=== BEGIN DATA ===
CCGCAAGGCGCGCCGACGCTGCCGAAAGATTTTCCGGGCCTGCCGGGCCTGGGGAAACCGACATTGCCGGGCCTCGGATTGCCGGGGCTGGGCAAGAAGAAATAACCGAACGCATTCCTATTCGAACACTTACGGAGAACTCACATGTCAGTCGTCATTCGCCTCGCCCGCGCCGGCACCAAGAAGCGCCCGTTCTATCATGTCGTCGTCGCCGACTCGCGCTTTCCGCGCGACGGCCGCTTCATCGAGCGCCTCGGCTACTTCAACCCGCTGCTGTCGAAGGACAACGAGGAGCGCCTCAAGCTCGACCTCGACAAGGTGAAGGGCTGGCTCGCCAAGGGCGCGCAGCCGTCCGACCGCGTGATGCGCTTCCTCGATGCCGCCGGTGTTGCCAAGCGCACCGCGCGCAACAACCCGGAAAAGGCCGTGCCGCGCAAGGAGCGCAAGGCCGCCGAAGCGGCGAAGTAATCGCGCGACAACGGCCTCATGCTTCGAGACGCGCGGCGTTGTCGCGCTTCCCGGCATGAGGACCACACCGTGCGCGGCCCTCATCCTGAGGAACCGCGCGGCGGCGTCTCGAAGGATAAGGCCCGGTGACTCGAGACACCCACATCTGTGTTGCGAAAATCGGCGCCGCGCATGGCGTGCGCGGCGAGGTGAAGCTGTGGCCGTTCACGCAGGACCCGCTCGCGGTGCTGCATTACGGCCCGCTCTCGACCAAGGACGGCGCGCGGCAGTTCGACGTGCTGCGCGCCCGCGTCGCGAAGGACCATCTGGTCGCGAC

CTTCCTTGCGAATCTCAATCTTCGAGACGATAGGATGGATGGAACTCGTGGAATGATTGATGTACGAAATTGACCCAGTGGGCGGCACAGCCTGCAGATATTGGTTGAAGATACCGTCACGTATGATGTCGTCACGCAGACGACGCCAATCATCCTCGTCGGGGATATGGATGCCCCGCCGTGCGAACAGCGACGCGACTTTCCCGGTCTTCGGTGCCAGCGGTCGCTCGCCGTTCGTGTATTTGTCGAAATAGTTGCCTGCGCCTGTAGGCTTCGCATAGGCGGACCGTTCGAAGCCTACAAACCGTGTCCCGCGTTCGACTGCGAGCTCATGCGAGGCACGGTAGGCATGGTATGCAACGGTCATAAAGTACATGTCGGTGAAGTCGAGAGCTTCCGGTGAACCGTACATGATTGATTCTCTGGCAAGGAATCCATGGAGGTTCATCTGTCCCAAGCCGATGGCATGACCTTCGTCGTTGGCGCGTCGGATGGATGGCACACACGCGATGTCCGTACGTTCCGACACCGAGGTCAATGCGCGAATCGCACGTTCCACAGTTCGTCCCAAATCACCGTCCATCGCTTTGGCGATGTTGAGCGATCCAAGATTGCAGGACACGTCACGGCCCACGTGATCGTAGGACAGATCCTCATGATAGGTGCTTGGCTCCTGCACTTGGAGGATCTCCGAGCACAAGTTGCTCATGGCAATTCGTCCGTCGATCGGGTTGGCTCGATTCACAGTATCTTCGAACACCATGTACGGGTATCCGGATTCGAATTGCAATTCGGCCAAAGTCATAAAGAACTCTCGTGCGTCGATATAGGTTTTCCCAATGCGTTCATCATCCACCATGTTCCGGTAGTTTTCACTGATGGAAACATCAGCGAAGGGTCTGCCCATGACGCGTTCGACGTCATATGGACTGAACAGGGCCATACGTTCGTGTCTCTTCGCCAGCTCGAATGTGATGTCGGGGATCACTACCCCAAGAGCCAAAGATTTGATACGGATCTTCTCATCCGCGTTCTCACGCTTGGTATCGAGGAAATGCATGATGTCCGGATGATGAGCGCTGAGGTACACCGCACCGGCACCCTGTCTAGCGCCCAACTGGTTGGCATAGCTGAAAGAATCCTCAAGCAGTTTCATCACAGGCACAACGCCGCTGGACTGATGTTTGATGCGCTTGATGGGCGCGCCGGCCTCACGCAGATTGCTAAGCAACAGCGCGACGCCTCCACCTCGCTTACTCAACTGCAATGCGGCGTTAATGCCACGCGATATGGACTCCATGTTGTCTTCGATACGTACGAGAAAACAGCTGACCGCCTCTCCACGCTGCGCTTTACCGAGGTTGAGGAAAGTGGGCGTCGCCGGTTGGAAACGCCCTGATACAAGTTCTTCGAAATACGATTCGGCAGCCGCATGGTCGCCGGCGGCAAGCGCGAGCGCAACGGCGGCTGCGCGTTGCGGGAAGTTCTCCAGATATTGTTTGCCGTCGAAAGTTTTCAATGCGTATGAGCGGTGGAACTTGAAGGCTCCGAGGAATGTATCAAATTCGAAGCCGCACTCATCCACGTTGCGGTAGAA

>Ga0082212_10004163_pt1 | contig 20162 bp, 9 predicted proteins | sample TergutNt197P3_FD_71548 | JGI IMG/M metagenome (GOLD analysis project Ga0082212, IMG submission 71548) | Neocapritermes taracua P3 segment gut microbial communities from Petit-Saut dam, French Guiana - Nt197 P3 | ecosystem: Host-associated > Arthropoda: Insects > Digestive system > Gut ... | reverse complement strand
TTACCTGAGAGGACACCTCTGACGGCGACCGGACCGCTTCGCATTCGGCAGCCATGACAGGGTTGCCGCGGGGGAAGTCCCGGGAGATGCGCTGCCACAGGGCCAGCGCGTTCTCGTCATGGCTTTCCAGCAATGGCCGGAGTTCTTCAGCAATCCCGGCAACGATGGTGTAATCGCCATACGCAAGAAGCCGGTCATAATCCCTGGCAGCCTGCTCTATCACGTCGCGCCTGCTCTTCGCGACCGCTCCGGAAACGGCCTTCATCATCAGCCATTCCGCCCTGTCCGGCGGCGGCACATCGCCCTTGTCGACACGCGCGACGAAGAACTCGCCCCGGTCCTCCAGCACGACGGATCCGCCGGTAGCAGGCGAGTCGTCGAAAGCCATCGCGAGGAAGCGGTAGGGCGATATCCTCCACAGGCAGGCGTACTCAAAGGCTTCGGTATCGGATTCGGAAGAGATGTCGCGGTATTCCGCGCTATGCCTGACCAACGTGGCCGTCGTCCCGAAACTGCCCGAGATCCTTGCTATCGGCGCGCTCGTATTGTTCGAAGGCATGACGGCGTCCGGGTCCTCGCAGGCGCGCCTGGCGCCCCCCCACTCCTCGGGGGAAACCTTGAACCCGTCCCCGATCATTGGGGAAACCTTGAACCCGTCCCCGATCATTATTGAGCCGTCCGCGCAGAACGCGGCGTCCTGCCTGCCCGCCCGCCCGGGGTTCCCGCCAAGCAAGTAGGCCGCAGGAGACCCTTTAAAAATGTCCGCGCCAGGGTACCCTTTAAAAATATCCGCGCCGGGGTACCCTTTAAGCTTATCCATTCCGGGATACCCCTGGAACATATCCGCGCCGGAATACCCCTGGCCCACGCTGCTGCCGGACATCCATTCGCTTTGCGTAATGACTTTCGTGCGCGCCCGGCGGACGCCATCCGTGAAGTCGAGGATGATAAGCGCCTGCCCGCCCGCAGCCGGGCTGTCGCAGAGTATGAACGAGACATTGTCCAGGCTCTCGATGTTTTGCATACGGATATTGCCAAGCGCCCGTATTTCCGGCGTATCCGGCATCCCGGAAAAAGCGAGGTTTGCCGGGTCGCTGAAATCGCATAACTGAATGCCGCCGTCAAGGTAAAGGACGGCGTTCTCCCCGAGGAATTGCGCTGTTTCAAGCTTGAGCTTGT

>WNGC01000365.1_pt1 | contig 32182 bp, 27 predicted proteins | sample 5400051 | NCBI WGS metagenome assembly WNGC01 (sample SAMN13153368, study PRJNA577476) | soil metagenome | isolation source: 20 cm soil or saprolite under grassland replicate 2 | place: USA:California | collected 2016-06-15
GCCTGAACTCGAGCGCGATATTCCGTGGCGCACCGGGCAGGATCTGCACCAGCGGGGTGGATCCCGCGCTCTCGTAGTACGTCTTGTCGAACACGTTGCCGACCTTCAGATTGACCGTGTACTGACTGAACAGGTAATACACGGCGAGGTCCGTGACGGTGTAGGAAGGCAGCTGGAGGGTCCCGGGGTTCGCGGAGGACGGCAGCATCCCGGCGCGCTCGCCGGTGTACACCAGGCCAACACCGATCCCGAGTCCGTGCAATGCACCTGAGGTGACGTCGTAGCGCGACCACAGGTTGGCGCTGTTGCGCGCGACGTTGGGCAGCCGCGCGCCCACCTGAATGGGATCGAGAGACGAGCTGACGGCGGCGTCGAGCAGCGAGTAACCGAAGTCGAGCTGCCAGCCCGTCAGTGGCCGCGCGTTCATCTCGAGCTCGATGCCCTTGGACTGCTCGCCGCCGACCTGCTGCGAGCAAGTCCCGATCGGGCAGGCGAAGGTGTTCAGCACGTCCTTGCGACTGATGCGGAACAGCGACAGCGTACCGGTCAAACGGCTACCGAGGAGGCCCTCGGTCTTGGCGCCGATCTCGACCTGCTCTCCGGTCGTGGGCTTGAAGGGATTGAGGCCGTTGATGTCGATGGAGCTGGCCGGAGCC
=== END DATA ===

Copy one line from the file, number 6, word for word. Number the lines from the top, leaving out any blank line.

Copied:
GCCTGAACTCGAGCGCGATATTCCGTGGCGCACCGGGCAGGATCTGCACCAGCGGGGTGGATCCCGCGCTCTCGTAGTACGTCTTGTCGAACACGTTGCCGACCTTCAGATTGACCGTGTACTGACTGAACAGGTAATACACGGCGAGGTCCGTGACGGTGTAGGAAGGCAGCTGGAGGGTCCCGGGGTTCGCGGAGGACGGCAGCATCCCGGCGCGCTCGCCGGTGTACACCAGGCCAACACCGATCCCGAGTCCGTGCAATGCACCTGAGGTGACGTCGTAGCGCGACCACAGGTTGGCGCTGTTGCGCGCGACGTTGGGCAGCCGCGCGCCCACCTGAATGGGATCGAGAGACGAGCTGACGGCGGCGTCGAGCAGCGAGTAACCGAAGTCGAGCTGCCAGCCCGTCAGTGGCCGCGCGTTCATCTCGAGCTCGATGCCCTTGGACTGCTCGCCGCCGACCTGCTGCGAGCAAGTCCCGATCGGGCAGGCGAAGGTGTTCAGCACGTCCTTGCGACTGATGCGGAACAGCGACAGCGTACCGGTCAAACGGCTACCGAGGAGGCCCTCGGTCTTGGCGCCGATCTCGACCTGCTCTCCGGTCGTGGGCTTGAAGGGATTGAGGCCGTTGATGTCGATGGAGCTGGCCGGAGCC